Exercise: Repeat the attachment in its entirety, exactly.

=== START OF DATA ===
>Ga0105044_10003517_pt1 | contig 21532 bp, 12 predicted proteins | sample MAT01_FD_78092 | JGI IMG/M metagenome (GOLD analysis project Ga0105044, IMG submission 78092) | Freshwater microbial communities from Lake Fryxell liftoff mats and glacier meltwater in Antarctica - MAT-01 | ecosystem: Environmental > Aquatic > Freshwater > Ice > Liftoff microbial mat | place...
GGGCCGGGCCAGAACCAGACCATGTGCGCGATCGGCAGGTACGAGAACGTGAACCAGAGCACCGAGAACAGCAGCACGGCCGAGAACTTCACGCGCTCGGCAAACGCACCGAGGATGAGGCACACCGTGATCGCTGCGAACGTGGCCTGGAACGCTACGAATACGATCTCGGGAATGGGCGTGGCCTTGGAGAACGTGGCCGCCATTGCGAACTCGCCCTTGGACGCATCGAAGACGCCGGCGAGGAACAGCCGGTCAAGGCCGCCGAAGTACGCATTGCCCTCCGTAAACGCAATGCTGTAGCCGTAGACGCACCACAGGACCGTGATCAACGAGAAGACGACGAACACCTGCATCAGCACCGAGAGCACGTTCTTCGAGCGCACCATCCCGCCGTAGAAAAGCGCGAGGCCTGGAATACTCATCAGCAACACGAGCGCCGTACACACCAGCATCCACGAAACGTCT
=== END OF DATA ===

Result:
>Ga0105044_10003517_pt1 | contig 21532 bp, 12 predicted proteins | sample MAT01_FD_78092 | JGI IMG/M metagenome (GOLD analysis project Ga0105044, IMG submission 78092) | Freshwater microbial communities from Lake Fryxell liftoff mats and glacier meltwater in Antarctica - MAT-01 | ecosystem: Environmental > Aquatic > Freshwater > Ice > Liftoff microbial mat | place...
GGGCCGGGCCAGAACCAGACCATGTGCGCGATCGGCAGGTACGAGAACGTGAACCAGAGCACCGAGAACAGCAGCACGGCCGAGAACTTCACGCGCTCGGCAAACGCACCGAGGATGAGGCACACCGTGATCGCTGCGAACGTGGCCTGGAACGCTACGAATACGATCTCGGGAATGGGCGTGGCCTTGGAGAACGTGGCCGCCATTGCGAACTCGCCCTTGGACGCATCGAAGACGCCGGCGAGGAACAGCCGGTCAAGGCCGCCGAAGTACGCATTGCCCTCCGTAAACGCAATGCTGTAGCCGTAGACGCACCACAGGACCGTGATCAACGAGAAGACGACGAACACCTGCATCAGCACCGAGAGCACGTTCTTCGAGCGCACCATCCCGCCGTAGAAAAGCGCGAGGCCTGGAATACTCATCAGCAACACGAGCGCCGTACACACCAGCATCCACGAAACGTCT